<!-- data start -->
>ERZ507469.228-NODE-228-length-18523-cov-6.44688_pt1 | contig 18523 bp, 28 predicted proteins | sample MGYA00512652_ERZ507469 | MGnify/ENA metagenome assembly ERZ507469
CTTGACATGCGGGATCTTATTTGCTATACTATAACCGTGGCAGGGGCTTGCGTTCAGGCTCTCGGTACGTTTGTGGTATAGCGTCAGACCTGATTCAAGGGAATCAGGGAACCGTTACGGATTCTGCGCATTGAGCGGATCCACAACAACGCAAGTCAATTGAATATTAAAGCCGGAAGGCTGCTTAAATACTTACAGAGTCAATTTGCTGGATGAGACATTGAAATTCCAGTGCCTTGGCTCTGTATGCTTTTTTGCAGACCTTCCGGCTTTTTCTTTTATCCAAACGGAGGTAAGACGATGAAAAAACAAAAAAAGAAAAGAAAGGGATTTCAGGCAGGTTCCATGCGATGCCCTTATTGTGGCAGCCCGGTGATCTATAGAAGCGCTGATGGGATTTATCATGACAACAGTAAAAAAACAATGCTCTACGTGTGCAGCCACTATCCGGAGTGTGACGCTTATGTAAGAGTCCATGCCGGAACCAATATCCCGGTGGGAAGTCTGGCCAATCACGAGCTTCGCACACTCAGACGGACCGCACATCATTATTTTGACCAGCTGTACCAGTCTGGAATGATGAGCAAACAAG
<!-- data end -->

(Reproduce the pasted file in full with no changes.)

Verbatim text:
>ERZ507469.228-NODE-228-length-18523-cov-6.44688_pt1 | contig 18523 bp, 28 predicted proteins | sample MGYA00512652_ERZ507469 | MGnify/ENA metagenome assembly ERZ507469
CTTGACATGCGGGATCTTATTTGCTATACTATAACCGTGGCAGGGGCTTGCGTTCAGGCTCTCGGTACGTTTGTGGTATAGCGTCAGACCTGATTCAAGGGAATCAGGGAACCGTTACGGATTCTGCGCATTGAGCGGATCCACAACAACGCAAGTCAATTGAATATTAAAGCCGGAAGGCTGCTTAAATACTTACAGAGTCAATTTGCTGGATGAGACATTGAAATTCCAGTGCCTTGGCTCTGTATGCTTTTTTGCAGACCTTCCGGCTTTTTCTTTTATCCAAACGGAGGTAAGACGATGAAAAAACAAAAAAAGAAAAGAAAGGGATTTCAGGCAGGTTCCATGCGATGCCCTTATTGTGGCAGCCCGGTGATCTATAGAAGCGCTGATGGGATTTATCATGACAACAGTAAAAAAACAATGCTCTACGTGTGCAGCCACTATCCGGAGTGTGACGCTTATGTAAGAGTCCATGCCGGAACCAATATCCCGGTGGGAAGTCTGGCCAATCACGAGCTTCGCACACTCAGACGGACCGCACATCATTATTTTGACCAGCTGTACCAGTCTGGAATGATGAGCAAACAAG